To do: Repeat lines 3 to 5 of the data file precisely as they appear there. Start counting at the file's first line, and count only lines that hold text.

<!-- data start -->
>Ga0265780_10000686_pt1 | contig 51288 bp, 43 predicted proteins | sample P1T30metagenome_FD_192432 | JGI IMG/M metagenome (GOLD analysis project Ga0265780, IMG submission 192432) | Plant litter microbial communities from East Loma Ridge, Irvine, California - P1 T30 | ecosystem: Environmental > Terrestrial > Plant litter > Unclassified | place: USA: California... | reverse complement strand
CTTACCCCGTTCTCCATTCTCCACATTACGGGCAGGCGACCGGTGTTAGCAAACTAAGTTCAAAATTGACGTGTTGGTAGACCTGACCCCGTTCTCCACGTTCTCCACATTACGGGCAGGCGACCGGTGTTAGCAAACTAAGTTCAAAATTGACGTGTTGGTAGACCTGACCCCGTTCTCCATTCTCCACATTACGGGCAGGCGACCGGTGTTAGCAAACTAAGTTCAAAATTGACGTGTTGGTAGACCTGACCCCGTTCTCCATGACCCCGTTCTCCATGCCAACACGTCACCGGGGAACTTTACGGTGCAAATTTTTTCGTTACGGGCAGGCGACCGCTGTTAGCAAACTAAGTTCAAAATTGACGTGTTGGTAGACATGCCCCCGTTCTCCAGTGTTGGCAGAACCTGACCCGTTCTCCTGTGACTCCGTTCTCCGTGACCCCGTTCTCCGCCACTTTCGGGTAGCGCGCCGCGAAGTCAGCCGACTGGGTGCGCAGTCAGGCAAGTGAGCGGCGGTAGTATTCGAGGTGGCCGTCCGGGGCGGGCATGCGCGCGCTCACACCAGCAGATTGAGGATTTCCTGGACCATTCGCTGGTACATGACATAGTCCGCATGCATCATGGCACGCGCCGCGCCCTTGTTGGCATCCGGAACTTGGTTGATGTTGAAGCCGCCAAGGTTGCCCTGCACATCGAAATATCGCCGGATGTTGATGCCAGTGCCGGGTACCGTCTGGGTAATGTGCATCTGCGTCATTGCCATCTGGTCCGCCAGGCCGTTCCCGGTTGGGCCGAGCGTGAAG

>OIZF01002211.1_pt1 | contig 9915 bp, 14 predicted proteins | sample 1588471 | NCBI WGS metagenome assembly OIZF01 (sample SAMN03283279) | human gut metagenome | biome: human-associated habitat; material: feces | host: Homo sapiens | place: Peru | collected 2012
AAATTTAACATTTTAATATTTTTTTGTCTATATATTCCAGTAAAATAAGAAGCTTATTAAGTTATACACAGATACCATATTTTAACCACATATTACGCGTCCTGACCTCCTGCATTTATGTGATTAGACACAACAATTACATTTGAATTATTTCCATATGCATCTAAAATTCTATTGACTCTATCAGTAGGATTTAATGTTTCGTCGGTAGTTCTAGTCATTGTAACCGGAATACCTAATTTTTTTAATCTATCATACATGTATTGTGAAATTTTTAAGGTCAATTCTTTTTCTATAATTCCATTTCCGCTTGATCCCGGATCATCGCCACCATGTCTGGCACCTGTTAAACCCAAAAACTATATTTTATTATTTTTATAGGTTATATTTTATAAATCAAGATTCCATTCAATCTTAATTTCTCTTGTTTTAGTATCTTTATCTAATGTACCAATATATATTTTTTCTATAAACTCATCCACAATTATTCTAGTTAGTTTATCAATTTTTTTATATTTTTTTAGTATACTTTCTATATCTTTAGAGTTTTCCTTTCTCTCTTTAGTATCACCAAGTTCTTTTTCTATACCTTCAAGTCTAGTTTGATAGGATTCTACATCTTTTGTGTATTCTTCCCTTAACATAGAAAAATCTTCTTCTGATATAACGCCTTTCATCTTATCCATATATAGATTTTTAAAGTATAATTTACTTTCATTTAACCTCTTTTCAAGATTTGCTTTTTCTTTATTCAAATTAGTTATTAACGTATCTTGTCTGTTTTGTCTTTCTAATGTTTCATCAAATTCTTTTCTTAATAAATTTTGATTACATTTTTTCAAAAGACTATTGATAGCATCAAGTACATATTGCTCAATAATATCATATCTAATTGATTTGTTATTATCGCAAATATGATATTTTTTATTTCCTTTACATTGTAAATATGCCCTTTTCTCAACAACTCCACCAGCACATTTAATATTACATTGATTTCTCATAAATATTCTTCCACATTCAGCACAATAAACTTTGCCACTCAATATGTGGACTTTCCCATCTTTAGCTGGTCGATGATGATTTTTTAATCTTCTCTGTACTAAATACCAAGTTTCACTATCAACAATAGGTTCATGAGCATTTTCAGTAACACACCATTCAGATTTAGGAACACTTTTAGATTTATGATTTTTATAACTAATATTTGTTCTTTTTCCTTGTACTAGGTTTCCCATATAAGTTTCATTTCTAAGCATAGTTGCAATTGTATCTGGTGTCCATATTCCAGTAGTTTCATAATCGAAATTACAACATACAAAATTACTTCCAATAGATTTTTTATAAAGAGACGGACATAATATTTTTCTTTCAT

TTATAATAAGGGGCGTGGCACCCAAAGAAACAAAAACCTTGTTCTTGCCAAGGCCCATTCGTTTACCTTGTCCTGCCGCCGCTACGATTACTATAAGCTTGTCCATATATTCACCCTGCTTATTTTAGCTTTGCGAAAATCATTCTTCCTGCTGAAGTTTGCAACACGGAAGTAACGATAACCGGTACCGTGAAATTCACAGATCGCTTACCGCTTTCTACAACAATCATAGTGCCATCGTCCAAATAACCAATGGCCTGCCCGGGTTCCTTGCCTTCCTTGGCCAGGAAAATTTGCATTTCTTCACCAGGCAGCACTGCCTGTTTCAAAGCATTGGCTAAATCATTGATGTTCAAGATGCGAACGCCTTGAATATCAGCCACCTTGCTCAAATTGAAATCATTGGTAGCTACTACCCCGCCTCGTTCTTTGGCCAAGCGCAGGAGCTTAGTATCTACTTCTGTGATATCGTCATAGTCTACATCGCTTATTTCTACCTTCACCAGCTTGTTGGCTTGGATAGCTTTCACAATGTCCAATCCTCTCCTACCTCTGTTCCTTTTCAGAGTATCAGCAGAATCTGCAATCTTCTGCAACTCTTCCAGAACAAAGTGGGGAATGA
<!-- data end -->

>OIZF01002211.1_pt1 | contig 9915 bp, 14 predicted proteins | sample 1588471 | NCBI WGS metagenome assembly OIZF01 (sample SAMN03283279) | human gut metagenome | biome: human-associated habitat; material: feces | host: Homo sapiens | place: Peru | collected 2012
AAATTTAACATTTTAATATTTTTTTGTCTATATATTCCAGTAAAATAAGAAGCTTATTAAGTTATACACAGATACCATATTTTAACCACATATTACGCGTCCTGACCTCCTGCATTTATGTGATTAGACACAACAATTACATTTGAATTATTTCCATATGCATCTAAAATTCTATTGACTCTATCAGTAGGATTTAATGTTTCGTCGGTAGTTCTAGTCATTGTAACCGGAATACCTAATTTTTTTAATCTATCATACATGTATTGTGAAATTTTTAAGGTCAATTCTTTTTCTATAATTCCATTTCCGCTTGATCCCGGATCATCGCCACCATGTCTGGCACCTGTTAAACCCAAAAACTATATTTTATTATTTTTATAGGTTATATTTTATAAATCAAGATTCCATTCAATCTTAATTTCTCTTGTTTTAGTATCTTTATCTAATGTACCAATATATATTTTTTCTATAAACTCATCCACAATTATTCTAGTTAGTTTATCAATTTTTTTATATTTTTTTAGTATACTTTCTATATCTTTAGAGTTTTCCTTTCTCTCTTTAGTATCACCAAGTTCTTTTTCTATACCTTCAAGTCTAGTTTGATAGGATTCTACATCTTTTGTGTATTCTTCCCTTAACATAGAAAAATCTTCTTCTGATATAACGCCTTTCATCTTATCCATATATAGATTTTTAAAGTATAATTTACTTTCATTTAACCTCTTTTCAAGATTTGCTTTTTCTTTATTCAAATTAGTTATTAACGTATCTTGTCTGTTTTGTCTTTCTAATGTTTCATCAAATTCTTTTCTTAATAAATTTTGATTACATTTTTTCAAAAGACTATTGATAGCATCAAGTACATATTGCTCAATAATATCATATCTAATTGATTTGTTATTATCGCAAATATGATATTTTTTATTTCCTTTACATTGTAAATATGCCCTTTTCTCAACAACTCCACCAGCACATTTAATATTACATTGATTTCTCATAAATATTCTTCCACATTCAGCACAATAAACTTTGCCACTCAATATGTGGACTTTCCCATCTTTAGCTGGTCGATGATGATTTTTTAATCTTCTCTGTACTAAATACCAAGTTTCACTATCAACAATAGGTTCATGAGCATTTTCAGTAACACACCATTCAGATTTAGGAACACTTTTAGATTTATGATTTTTATAACTAATATTTGTTCTTTTTCCTTGTACTAGGTTTCCCATATAAGTTTCATTTCTAAGCATAGTTGCAATTGTATCTGGTGTCCATATTCCAGTAGTTTCATAATCGAAATTACAACATACAAAATTACTTCCAATAGATTTTTTATAAAGAGACGGACATAATATTTTTCTTTCAT

TTATAATAAGGGGCGTGGCACCCAAAGAAACAAAAACCTTGTTCTTGCCAAGGCCCATTCGTTTACCTTGTCCTGCCGCCGCTACGATTACTATAAGCTTGTCCATATATTCACCCTGCTTATTTTAGCTTTGCGAAAATCATTCTTCCTGCTGAAGTTTGCAACACGGAAGTAACGATAACCGGTACCGTGAAATTCACAGATCGCTTACCGCTTTCTACAACAATCATAGTGCCATCGTCCAAATAACCAATGGCCTGCCCGGGTTCCTTGCCTTCCTTGGCCAGGAAAATTTGCATTTCTTCACCAGGCAGCACTGCCTGTTTCAAAGCATTGGCTAAATCATTGATGTTCAAGATGCGAACGCCTTGAATATCAGCCACCTTGCTCAAATTGAAATCATTGGTAGCTACTACCCCGCCTCGTTCTTTGGCCAAGCGCAGGAGCTTAGTATCTACTTCTGTGATATCGTCATAGTCTACATCGCTTATTTCTACCTTCACCAGCTTGTTGGCTTGGATAGCTTTCACAATGTCCAATCCTCTCCTACCTCTGTTCCTTTTCAGAGTATCAGCAGAATCTGCAATCTTCTGCAACTCTTCCAGAACAAAGTGGGGAATGA